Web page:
Google confirmed in court that Epic Games was offered a $147 million deal to launch its popular game Fortnite on Android’s Google Play store. The deal, a three-year agreement for “incremental funding,” intended to prevent popular apps from bypassing Android’s official store to avoid Google’s in-app purchase fees. Epic rejected the offer but later relented, but in an antitrust lawsuit, it claims that its initial decision caused Google to become alarmed.
Documents related to the case revealed that Google feared losing top game developers as a “contagion risk” after Epic’s decision, projecting potential direct revenue loss between $130 and $250 million, then a broader downstream loss of up to $3.6 billion. Google’s position is that its concerns about losing games on Play were not nefarious but merely an attempt to encourage developers to choose the service, particularly when those developers might have chosen to launch on Apple’s iOS first.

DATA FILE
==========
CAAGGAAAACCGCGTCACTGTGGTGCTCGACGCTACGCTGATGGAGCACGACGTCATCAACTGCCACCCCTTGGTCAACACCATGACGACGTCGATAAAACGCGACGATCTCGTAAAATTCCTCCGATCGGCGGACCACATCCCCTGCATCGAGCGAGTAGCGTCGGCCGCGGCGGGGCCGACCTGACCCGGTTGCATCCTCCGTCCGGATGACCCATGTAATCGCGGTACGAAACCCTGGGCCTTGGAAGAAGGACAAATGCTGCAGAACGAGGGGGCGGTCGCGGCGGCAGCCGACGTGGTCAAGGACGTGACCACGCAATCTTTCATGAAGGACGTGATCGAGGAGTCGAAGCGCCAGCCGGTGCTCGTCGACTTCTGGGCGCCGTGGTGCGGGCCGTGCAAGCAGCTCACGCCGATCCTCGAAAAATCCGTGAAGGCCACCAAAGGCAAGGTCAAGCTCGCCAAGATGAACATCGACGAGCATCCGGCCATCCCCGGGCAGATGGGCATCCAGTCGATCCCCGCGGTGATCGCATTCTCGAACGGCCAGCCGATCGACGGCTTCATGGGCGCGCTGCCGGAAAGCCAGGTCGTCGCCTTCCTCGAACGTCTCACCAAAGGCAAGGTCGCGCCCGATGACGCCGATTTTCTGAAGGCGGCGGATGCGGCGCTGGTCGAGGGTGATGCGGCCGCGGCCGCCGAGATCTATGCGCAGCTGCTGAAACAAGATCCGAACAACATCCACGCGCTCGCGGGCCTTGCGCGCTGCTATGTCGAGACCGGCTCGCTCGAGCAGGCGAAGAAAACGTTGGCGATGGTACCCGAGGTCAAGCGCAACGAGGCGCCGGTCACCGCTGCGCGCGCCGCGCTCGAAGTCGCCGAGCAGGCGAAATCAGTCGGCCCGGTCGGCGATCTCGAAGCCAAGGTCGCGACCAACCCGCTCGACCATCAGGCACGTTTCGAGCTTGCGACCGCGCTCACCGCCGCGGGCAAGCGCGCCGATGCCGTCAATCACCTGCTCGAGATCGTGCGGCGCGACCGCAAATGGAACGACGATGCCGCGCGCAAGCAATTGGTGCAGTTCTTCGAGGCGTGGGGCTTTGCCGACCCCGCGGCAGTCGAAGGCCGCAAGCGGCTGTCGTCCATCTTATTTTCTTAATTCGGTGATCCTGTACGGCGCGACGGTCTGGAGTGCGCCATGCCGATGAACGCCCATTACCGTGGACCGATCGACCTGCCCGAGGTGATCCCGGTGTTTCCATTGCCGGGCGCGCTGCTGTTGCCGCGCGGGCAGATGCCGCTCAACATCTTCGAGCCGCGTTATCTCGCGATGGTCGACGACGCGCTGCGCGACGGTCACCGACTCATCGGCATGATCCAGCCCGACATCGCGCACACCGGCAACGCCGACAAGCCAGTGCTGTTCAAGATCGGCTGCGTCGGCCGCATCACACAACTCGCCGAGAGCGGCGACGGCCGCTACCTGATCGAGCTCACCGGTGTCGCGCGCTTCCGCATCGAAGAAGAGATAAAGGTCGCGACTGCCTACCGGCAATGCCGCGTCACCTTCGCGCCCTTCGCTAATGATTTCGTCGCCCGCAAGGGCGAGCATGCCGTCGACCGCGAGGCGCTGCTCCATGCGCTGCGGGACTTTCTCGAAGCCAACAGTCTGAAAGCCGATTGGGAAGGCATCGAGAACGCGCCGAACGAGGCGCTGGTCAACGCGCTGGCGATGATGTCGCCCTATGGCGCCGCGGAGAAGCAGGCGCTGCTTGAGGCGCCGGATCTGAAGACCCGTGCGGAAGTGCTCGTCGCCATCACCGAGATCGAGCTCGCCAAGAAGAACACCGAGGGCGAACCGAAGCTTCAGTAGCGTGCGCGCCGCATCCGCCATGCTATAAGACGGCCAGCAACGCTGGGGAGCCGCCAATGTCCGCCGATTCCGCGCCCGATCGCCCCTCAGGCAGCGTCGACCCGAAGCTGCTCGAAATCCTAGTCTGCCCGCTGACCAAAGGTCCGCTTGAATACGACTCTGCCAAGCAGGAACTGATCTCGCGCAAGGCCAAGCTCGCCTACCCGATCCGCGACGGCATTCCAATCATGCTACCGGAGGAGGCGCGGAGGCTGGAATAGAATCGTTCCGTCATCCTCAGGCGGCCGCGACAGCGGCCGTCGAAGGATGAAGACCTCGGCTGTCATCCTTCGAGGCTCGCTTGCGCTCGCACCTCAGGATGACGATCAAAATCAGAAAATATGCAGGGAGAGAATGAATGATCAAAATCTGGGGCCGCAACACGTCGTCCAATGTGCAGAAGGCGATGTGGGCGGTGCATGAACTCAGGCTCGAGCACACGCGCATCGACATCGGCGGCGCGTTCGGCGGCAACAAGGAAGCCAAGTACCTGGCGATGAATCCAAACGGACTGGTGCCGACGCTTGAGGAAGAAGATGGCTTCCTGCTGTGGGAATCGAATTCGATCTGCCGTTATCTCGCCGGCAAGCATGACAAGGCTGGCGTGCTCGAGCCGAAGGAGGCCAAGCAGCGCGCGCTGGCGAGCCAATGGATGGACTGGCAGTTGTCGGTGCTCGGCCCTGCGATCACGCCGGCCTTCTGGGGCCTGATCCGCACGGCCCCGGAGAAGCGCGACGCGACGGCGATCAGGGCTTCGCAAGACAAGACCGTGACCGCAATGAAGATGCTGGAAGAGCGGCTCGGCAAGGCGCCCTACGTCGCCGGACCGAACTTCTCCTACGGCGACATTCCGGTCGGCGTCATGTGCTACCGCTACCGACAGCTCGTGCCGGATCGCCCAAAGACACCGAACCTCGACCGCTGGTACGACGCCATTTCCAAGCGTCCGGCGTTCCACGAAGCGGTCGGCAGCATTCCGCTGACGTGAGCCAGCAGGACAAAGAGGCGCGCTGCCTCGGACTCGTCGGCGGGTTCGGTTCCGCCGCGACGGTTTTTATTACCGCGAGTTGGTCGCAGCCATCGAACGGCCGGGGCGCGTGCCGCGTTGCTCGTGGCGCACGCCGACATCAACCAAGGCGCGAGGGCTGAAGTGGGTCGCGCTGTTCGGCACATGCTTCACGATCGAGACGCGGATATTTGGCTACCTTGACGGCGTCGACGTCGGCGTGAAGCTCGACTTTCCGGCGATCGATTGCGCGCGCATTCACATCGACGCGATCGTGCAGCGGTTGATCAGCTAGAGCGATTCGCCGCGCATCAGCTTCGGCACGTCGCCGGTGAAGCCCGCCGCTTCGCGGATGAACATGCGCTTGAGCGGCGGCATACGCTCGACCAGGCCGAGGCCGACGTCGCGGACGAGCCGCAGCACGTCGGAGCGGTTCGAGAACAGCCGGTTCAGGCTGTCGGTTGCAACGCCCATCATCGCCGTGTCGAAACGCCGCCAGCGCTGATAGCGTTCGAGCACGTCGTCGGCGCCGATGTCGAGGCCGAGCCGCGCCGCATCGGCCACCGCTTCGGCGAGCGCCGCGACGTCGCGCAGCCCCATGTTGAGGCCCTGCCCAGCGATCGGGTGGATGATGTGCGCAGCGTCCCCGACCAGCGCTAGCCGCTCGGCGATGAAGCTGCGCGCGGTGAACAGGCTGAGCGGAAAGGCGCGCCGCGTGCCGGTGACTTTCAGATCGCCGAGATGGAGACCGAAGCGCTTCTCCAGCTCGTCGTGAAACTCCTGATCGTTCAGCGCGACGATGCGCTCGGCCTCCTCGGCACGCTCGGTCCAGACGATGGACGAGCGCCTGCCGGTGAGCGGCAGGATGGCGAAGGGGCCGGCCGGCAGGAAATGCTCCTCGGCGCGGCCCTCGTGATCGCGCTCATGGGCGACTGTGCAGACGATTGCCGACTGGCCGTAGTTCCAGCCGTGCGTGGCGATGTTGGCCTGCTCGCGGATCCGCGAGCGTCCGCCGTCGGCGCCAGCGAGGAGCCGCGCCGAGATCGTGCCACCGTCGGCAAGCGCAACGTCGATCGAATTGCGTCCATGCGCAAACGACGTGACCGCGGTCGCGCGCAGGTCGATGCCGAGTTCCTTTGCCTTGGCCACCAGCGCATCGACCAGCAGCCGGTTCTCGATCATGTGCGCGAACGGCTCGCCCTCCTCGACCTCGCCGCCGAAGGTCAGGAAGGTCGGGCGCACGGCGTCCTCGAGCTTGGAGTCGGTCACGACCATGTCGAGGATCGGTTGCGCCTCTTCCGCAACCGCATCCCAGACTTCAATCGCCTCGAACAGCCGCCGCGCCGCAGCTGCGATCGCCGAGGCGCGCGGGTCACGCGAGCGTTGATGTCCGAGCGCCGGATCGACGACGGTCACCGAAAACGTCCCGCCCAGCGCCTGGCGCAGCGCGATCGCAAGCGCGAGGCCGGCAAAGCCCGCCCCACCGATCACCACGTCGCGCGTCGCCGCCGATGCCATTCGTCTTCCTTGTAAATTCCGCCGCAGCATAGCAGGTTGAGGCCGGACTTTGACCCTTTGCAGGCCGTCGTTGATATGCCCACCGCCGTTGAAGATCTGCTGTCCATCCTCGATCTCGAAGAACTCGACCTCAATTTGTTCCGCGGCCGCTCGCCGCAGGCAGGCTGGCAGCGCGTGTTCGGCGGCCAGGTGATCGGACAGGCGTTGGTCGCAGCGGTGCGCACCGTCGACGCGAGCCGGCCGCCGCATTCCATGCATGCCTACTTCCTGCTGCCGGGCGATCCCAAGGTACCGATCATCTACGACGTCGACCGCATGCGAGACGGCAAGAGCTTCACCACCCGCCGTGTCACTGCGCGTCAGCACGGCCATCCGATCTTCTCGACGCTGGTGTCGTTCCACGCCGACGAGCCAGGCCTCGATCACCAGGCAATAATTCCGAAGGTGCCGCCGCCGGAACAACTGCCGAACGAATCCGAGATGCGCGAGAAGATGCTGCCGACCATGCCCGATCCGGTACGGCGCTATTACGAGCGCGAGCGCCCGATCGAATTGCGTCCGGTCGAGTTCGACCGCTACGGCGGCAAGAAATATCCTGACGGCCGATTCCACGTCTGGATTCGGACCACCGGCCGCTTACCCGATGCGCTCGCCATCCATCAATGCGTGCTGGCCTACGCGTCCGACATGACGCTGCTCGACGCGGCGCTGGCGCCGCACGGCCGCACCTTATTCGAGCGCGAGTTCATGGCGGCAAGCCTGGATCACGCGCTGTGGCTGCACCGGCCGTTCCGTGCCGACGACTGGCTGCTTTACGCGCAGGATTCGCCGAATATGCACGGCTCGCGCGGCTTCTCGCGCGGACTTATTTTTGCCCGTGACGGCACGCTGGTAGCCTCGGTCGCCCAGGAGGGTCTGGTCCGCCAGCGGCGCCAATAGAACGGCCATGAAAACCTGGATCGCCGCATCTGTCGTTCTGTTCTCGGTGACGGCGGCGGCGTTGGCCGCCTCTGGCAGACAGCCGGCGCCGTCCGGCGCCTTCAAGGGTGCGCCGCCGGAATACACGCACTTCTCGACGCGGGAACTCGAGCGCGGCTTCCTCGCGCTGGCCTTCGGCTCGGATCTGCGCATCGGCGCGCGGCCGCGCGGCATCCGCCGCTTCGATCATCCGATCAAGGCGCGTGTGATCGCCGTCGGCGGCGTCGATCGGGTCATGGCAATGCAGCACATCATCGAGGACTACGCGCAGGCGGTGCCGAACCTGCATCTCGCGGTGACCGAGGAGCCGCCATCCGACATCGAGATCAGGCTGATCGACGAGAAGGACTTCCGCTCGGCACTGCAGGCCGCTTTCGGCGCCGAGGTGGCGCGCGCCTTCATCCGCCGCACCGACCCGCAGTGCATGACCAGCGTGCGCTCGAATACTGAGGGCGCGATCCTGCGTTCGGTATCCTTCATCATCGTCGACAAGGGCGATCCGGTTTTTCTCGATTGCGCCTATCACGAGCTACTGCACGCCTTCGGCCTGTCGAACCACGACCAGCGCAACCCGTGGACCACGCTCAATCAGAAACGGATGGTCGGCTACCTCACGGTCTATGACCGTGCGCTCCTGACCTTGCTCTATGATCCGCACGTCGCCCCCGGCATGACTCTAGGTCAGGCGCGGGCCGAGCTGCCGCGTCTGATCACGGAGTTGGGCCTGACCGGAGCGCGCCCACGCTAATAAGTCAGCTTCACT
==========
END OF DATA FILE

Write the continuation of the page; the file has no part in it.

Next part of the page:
Epic is using these documents to argue that Google feared competition for Android app distribution and has maintained its Play store as an unlawful monopoly. Although the deal does not prove this, it provides an interesting window into how Google views its games business. It is a pivotal point in an ongoing antitrust lawsuit between the two companies.